Thursday, June 03, 2010

Whose success is IIFA? Sri Lanka government or Tamil nationalist lobby?

They will miss photo opportunity
with many Bollywood stars
(June 03, 2010, Colombo - Lanka PolityEleventh ceremony of Indian International Film Academy Award (ITFA), the Indian equivalent of the Oscars, is to be held in Sri Lanka since today.

However, the event in Colombo is similar to a wedding without bride and bridegroom, when paraphrased according to Sinhala folklore.

Many of the Bollywood super stars have boycotted the awards ceremony although they have used other words to describe their absence.  With this, inevitably marred by politics, the 11th IIFA has become the most controversial awards ceremony of entire world in the recent history.

Selecting Colombo as the venue for IIFA was initially a success to the Sri Lankan government. Sri Lanka had hoped to repair its battered international image and revive its tourist industry by hosting the IIFA. Indian government assisted Sri Lankan authorities to sort out the matter as a goodwill gesture to help the nation trying to mark its presence emerging from the debris of three decade war.

But since the venue was announced in April, the Tamil nationalist lobby in South India made the event a success for them using it to raise voice against Sri Lanka government over the woes of the Tamils battered by war in the northern and eastern parts of the island reinforcing the war crime charges haunting intermittently against Mahinda Rajapaksa regime in international politics.

Top Bollywood stars that have pulled out from the IIFA 2010 are too shiny to be absent and the ceremony sans them will definitely be less glamorous posing a threat to the organizers that the event can be an economical loss.

Most damaging of all is the apparent withdrawal of Amitabh Bachchan, the IIFA’s brand ambassador and patriarch of Bollywood’s first family, who met Sri Lanka’s President, Mahinda Rajapaksa, in Colombo in April to help promote the event.

Although the “Big B” has yet to officially announce his absence, industry sources say he will not attend the ceremony for the first time in several years following protests from Tamil groups outside his residence in Mumbai.

His latest postings on his blog and on Twitter say that he is busy shooting an advertisement to promote tourism in the Indian state of Gujarat.

His son, Abhishek Bachchan, and daughter-in-law, Aishwarya Rai, will also be absent officially because they are tied up with promoting their forthcoming film Raavan, according to Indian media reports.

Mani Ratnam, the director refused to show the film in Colombo parallel to the ceremony citing its production work is not yet finished. But, it is well known that Mani, a Tamil, is willingly or unwillingly giving in to the Tamil nationalist lobby.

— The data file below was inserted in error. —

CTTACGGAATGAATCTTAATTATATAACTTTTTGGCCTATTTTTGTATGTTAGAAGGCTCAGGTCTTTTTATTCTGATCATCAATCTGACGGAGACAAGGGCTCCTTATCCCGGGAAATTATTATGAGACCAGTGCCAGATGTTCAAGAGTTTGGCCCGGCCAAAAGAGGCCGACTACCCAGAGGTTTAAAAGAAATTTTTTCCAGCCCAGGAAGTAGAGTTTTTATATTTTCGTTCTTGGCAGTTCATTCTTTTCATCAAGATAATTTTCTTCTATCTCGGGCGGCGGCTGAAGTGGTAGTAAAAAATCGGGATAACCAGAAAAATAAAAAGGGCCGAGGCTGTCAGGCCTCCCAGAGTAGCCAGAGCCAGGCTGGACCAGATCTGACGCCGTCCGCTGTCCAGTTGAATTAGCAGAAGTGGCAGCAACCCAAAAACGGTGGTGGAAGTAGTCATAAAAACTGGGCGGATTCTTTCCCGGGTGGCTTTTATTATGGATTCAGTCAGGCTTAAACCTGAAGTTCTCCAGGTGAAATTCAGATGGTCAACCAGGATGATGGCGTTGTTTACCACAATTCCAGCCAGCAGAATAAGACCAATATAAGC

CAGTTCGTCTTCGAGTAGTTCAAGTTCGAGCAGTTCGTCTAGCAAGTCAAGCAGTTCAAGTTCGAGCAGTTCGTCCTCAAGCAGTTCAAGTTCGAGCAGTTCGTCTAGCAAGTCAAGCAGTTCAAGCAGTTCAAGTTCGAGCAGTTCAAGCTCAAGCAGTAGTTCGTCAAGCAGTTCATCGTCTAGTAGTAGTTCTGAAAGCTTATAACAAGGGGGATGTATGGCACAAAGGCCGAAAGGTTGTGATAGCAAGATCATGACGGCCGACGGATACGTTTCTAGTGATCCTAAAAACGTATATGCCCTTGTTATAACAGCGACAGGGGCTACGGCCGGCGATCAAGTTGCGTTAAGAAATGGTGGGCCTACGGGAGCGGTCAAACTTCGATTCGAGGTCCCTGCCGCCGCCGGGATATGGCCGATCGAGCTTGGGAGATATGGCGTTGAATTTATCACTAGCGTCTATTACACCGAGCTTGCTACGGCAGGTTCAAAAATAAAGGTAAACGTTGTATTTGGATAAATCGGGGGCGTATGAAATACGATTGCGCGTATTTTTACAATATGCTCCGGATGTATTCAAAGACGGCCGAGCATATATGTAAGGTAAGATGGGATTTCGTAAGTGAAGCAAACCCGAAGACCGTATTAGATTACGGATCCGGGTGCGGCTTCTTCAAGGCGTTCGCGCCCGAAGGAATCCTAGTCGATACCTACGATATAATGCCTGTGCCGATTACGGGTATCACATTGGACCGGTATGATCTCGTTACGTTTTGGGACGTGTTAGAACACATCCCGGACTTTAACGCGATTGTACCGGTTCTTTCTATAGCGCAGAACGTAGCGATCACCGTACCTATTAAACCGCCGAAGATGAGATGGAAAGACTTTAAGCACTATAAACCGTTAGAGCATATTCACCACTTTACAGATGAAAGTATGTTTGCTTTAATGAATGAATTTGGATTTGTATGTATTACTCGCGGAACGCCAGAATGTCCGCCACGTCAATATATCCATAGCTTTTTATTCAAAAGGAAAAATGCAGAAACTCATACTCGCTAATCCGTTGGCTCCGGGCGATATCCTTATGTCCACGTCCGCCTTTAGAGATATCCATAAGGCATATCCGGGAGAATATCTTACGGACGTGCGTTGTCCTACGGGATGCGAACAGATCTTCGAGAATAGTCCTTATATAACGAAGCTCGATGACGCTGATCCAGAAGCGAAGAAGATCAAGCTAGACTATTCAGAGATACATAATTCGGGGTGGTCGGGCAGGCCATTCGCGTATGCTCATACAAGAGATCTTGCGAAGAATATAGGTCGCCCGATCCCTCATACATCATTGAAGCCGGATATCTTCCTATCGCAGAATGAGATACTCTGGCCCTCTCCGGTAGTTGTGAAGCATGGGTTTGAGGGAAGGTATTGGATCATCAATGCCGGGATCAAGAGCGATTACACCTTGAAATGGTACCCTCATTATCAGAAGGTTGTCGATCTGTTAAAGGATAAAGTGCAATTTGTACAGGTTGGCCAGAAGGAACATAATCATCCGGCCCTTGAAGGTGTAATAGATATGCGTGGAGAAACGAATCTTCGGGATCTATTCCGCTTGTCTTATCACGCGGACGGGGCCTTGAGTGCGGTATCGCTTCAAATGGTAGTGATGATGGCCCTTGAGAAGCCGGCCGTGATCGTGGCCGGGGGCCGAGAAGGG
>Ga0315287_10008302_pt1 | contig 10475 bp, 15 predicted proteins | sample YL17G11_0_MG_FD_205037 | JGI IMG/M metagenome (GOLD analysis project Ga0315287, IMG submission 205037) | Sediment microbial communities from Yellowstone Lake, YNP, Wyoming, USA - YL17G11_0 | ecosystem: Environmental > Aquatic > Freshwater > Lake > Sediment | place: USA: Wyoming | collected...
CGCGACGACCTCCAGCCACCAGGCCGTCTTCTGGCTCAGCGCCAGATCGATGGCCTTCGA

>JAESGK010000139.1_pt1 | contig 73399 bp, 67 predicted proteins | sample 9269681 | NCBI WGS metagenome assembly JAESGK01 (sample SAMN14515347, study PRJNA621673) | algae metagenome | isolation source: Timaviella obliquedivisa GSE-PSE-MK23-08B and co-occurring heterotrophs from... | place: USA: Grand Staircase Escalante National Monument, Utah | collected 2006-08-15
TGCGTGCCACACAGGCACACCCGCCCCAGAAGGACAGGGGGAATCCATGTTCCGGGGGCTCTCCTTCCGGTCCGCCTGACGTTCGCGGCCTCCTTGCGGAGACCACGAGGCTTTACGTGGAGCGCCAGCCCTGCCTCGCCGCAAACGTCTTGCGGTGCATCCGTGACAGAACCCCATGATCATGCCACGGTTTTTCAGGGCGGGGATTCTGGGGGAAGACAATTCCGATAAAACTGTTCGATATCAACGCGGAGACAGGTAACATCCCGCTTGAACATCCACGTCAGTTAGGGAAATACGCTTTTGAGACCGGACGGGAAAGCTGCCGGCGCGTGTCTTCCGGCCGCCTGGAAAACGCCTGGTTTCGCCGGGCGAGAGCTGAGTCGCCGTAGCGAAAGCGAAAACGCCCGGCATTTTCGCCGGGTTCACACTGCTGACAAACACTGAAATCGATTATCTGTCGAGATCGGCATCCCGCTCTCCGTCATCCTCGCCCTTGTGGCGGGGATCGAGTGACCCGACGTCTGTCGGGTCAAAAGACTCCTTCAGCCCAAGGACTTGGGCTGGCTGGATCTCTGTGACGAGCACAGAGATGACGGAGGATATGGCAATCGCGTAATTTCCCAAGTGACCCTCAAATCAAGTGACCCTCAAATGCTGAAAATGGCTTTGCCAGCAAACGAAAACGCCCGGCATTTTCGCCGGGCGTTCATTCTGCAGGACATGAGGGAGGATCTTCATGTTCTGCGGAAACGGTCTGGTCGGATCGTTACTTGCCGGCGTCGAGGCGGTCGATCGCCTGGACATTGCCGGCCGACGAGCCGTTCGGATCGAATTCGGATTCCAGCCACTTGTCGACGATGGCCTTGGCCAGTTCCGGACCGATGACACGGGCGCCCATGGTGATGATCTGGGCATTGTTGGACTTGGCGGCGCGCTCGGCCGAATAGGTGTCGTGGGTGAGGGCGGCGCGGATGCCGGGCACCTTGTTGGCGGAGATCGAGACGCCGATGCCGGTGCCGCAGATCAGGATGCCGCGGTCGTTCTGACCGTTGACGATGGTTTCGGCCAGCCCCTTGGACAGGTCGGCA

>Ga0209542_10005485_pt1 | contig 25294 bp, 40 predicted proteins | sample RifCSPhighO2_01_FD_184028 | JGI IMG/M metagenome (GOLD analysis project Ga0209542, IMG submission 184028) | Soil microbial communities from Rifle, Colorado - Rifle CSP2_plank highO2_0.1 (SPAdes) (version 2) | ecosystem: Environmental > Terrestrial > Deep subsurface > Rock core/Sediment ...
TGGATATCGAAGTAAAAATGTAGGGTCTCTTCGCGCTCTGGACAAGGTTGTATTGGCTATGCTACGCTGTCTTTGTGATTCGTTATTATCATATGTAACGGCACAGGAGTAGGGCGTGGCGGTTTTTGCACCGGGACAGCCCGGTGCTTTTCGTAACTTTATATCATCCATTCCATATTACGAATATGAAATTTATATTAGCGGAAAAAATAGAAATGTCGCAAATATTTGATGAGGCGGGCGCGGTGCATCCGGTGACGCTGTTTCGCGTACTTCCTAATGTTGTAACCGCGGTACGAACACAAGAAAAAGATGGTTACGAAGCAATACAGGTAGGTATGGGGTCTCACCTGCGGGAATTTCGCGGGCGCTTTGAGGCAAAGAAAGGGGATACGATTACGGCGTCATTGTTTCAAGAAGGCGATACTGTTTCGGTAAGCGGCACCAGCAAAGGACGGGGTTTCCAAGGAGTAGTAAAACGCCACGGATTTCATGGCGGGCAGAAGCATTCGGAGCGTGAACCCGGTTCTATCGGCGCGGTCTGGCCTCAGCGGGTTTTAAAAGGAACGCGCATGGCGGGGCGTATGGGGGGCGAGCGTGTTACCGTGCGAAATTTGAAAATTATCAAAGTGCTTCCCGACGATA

Eventually, Raavan, the pre-historic king of Lanka who abducted Sita will surrender and play in Rama's side.

Shah Rukh Khan who had been due to captain a team in a celebrity cricket match in Colombo announced his absence in a recent posting on Twitter, saying: “…dont think i will be able to come for iifa..too much work here, will miss Colombo.”

Two people were killed when a Khan concert in Colombo was bombed in 2004, and he vowed at the time that he would not visit Sri Lanka again.

Others likely to be absent include Katrina Kaif, Deepika Padukone, Ranbir Kapoor, Imran Khan and Aamir Khan, according to Indian media reports. Last minute attempts could be observed to prevent Salman Khan playing cricket in Sri Lanka in the cricket match of the cricketers and the film stars scheduled to play tomorrow at Sinhala Sports Club grounds.

Tamil film stars such as Rajnikanth, Kamal Haasan, Mani Ratnam, Vijay, Ajit and Surya are also thought to be staying away.

Namitha, a star of Tamil cinema, issued a statement saying she had turned down an invitation to perform at the ceremony. “How can I attend even after knowing the existing problem? It is the Tamil people who made me what I am today,” she said.

Some second tier stars, including Vivek Oberoi, have already arrived in Colombo for the event, including many of those nominated for awards. “Come to Colombo,” Mr Oberoi told reporters in Colombo today. “I don’t believe in boycotting the awards. Bollywood films are about building bridges, not putting up walls against people.”

Applying more pressure, the South Indian film industry bodies met hours ahead to reiterate their threat to prevent the release of films featuring actors and technicians who attend the awards ceremony in Colombo. “We expect the Bollywood film industry to respect the sentiments of Tamils and refrain from participating in the event,” said L. Suresh, secretary of the South India Film Chamber of Commerce.

The SIFCC is backed by the Film Employees Federation of South India, the Tamil Nadu Theatre-Owners Association and Tamil Nadu Producers’ Council.

South India is a big market for Bollywood after all than Sri Lanka where authorities have restricted the countrymen's access to Indian audio visual art.

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